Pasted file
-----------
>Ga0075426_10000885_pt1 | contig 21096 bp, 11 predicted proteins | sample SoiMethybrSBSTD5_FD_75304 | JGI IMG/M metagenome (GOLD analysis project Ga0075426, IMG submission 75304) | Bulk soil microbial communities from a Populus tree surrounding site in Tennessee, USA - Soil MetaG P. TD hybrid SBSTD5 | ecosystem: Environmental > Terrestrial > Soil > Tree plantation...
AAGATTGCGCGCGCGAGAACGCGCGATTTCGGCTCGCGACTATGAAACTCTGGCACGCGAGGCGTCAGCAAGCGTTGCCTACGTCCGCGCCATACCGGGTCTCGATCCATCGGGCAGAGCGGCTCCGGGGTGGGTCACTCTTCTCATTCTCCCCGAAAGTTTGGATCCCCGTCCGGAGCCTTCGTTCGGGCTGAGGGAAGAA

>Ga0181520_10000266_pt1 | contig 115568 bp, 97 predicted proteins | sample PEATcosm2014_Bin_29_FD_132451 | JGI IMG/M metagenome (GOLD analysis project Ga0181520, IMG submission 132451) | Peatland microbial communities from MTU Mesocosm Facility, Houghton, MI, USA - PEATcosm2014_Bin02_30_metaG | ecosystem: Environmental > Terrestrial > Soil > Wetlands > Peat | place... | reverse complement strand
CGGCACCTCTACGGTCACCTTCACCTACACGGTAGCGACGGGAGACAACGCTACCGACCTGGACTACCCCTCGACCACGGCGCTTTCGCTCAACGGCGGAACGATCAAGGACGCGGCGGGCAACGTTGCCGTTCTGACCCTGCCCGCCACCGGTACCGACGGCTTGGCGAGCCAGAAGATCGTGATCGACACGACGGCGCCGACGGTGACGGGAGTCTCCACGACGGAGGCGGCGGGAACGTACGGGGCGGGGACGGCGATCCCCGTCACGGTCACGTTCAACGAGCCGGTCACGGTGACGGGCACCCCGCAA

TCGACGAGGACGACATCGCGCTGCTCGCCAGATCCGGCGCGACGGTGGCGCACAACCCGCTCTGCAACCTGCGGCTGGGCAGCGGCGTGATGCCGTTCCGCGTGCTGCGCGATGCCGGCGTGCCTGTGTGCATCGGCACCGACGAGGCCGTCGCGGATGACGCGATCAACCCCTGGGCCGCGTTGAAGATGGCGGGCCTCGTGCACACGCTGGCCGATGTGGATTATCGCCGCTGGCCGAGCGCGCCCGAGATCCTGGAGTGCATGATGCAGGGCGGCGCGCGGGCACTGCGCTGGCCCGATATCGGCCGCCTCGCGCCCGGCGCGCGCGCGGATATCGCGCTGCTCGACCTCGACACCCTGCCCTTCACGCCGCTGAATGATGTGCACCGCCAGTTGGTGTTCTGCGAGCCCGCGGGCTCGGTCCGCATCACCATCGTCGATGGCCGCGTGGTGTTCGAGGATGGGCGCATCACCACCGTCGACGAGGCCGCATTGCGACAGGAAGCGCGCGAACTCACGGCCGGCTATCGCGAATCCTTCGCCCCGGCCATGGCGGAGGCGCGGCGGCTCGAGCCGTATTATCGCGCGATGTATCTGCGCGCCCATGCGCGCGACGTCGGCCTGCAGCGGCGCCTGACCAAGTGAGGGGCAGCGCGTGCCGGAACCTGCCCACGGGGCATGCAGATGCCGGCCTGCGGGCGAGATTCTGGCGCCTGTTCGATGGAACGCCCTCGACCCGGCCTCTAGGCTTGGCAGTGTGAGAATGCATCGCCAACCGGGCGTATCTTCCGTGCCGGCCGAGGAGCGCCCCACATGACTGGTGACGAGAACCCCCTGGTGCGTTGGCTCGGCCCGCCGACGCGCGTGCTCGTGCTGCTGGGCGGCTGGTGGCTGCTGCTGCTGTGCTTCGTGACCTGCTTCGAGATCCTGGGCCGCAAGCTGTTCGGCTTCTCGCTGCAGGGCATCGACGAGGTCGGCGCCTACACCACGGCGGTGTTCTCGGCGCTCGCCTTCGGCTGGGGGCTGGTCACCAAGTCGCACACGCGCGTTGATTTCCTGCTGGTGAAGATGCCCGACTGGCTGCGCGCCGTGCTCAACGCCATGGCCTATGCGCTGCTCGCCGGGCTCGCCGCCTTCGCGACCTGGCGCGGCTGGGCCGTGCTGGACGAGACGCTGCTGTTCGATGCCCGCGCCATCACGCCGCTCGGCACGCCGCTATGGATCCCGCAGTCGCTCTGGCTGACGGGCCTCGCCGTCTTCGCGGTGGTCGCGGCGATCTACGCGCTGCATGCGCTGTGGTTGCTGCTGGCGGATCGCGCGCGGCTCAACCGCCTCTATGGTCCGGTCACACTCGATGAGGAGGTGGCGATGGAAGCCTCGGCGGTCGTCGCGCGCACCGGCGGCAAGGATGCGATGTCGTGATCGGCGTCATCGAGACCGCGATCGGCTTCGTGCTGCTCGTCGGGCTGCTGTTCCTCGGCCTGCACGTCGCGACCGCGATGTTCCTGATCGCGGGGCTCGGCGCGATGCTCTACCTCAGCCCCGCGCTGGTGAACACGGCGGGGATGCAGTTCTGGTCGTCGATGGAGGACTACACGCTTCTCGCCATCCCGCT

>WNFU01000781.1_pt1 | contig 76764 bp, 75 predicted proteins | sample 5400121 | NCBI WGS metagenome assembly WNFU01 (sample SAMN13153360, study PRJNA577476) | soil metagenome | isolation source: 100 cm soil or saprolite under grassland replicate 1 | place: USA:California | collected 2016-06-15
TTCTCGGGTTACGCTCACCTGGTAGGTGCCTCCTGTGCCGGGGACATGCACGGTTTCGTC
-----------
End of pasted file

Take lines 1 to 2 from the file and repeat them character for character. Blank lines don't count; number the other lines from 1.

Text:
>Ga0075426_10000885_pt1 | contig 21096 bp, 11 predicted proteins | sample SoiMethybrSBSTD5_FD_75304 | JGI IMG/M metagenome (GOLD analysis project Ga0075426, IMG submission 75304) | Bulk soil microbial communities from a Populus tree surrounding site in Tennessee, USA - Soil MetaG P. TD hybrid SBSTD5 | ecosystem: Environmental > Terrestrial > Soil > Tree plantation...
AAGATTGCGCGCGCGAGAACGCGCGATTTCGGCTCGCGACTATGAAACTCTGGCACGCGAGGCGTCAGCAAGCGTTGCCTACGTCCGCGCCATACCGGGTCTCGATCCATCGGGCAGAGCGGCTCCGGGGTGGGTCACTCTTCTCATTCTCCCCGAAAGTTTGGATCCCCGTCCGGAGCCTTCGTTCGGGCTGAGGGAAGAA